chloeautumnx
3 years ago

Thank you! I actually read Emma’s blog earlier on this morning about it. Well some of it! 😉


us-emma
3 years ago

Hi Chloe,

Yep your right, 5 days of treatment initially, wait 369 days (and improve during this time:)) then three days of treatment.

I have taken both Ty & Lem. The main difference is that Ty slows the disease. Lem halts the disease & allows the body natural repairative processes begin.

This is a Huge simplification but the basic science.

With your type so MS it is even more crucial to consider Lem strongly. I am happy to answer any questions 🙂

@stumbler- I am about to interview a woman from Indiana who had Lem after 30 years of disease. She was wheelchair bound. After 3 treatments (over a period of time) she now has an active life with no use of assist devices. The ideas about inflammation in SPMS are changing.

Patent your wink & prayer as a mood lifter & positive attitude punch & keep an eye out- things in SP are a changin’ for the better!

Take care,
Em


us-emma
3 years ago

Shoud read wait 360 days… On a tablet…


chloeautumnx
3 years ago

Thank you Emma that’s great! So do symptoms ever wear off? How often do you need to keep taking it? X


stumbler
3 years ago

@us-emma , my attitude is more philosophical than positive, but thanks for your words. 😉


us-emma
3 years ago

The symptoms of MS or symptoms of Lemtrada?

With Lem you may have symptoms during infusion. I had one headache, minor, and no others. The drug is out of your system in 3-4 weeks so no other symptoms for the drug are possible.

Lem also carries risk of 3 possible side effects through the next 5 years: Thryoid issues: 35% chance. Low platelets 3-4% risk. Kidney disease 0.3% low but the most serious of the 3.

See this post:
http://lemtrada.blogspot.com/2014/12/efficacy-of-lemtrada-do-people-get-it.html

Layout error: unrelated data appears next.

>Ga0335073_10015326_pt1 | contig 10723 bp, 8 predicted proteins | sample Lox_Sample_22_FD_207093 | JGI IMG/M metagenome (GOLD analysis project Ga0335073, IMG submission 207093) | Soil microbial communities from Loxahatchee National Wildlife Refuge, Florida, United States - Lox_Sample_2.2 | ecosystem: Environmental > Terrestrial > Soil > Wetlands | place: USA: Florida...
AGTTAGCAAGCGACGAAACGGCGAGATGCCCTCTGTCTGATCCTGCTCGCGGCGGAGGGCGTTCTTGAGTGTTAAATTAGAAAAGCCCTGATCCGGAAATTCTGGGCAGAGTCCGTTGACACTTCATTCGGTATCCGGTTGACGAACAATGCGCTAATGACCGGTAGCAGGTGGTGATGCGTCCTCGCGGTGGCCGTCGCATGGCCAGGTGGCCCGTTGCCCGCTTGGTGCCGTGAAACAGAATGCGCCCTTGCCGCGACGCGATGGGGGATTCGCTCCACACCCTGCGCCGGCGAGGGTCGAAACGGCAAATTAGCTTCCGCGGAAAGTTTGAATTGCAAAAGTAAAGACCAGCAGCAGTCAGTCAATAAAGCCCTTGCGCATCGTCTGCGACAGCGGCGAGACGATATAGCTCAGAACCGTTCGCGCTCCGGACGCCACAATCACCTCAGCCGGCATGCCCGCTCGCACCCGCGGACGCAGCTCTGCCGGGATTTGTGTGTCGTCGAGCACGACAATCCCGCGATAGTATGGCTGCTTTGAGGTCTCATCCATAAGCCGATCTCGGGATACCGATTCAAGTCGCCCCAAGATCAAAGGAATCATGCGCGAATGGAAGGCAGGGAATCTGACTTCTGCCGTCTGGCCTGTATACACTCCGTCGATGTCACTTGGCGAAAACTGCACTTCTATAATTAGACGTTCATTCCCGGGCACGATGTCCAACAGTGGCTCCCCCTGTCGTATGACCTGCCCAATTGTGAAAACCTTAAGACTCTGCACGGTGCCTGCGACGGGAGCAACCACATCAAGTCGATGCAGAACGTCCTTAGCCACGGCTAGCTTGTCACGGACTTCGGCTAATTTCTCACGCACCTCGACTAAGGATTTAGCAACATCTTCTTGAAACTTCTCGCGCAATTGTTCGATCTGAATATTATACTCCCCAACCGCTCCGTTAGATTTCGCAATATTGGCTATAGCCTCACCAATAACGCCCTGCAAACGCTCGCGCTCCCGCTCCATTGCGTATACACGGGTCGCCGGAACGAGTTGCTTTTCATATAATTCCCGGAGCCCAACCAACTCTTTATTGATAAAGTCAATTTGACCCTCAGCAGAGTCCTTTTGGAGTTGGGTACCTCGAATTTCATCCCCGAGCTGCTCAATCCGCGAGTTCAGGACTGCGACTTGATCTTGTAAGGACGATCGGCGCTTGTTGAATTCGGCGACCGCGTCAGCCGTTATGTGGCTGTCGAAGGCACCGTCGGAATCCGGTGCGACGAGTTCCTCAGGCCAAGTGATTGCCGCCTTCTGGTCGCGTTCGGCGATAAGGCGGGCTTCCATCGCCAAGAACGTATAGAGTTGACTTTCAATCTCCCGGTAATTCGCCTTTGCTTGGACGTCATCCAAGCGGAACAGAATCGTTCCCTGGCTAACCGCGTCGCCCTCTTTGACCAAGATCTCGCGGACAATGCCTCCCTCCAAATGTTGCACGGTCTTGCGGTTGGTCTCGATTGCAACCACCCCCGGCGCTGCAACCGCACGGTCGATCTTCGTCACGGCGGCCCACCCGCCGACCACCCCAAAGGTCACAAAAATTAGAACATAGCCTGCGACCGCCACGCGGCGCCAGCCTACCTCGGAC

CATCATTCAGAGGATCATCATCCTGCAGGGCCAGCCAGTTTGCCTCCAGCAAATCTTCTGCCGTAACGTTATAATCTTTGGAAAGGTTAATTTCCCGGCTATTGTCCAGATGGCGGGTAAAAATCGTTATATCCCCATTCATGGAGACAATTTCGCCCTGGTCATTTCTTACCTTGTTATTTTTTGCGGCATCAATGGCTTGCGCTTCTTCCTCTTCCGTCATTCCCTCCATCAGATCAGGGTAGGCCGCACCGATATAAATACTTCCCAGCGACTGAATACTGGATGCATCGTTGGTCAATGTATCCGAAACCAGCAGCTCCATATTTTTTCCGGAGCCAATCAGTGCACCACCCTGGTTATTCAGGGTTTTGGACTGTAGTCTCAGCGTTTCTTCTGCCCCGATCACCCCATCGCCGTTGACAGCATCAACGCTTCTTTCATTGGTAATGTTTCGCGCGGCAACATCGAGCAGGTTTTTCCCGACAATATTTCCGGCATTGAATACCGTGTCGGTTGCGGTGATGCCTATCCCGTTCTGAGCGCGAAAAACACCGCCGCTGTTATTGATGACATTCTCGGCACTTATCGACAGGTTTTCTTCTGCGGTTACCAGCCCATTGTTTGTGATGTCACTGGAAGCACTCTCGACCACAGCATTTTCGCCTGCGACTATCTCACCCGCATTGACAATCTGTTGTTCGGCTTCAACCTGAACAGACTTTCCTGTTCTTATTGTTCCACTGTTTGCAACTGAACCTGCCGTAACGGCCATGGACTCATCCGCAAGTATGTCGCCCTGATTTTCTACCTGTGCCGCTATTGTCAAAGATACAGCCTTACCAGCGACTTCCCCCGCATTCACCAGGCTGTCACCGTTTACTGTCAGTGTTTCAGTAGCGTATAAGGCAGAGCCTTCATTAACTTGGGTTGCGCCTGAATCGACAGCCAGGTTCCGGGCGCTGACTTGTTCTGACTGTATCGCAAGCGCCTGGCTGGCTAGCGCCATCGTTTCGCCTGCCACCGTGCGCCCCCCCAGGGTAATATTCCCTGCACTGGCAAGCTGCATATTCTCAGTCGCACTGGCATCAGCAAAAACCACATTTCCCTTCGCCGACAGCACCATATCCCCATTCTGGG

chloeautumnx
3 years ago

Sorry Emma, I mean symptoms of MS. Do they come back? Probably a silly question!
X


us-emma
3 years ago

No at all, just one we don’t have a complete answer to.

For the full breakdown of recent data on the topic see:

http://multiple-sclerosis-research.blogspot.com/2015/04/aan-2015-alemtuzumab-retreatment-rates.html

We have data as fat back as 16 years. Not all who were treated this far back have remained in follow up (or aka ‘extension trials’). Ten year data shows that approx 50% of those treated 10 years ago with the initial two doses have not needed any additional meds and their MS disease remains in remission.

At year 7 about 50% get a third dose.

When and if you need additional doses depends on your personal response- meaning if you have a relapse you get another 3 days of Lemtrada.

But research show that on average dose #3 is not needed for many years. Leaving you free to live a normal life, no meds, have children without worring about side effects of MS drugs, etc.

As time passes, more ppl will use Lemtrada and we will increase our knowledge around the parameters of retreatment. We will also continue to get long term data from those who remain in the extension trials.

This is great news. The better news for the individual is that Lem will be there when you need it, on the schedule you need it.

I will repost this in another place for others to see.

Thanks for your questions 🙂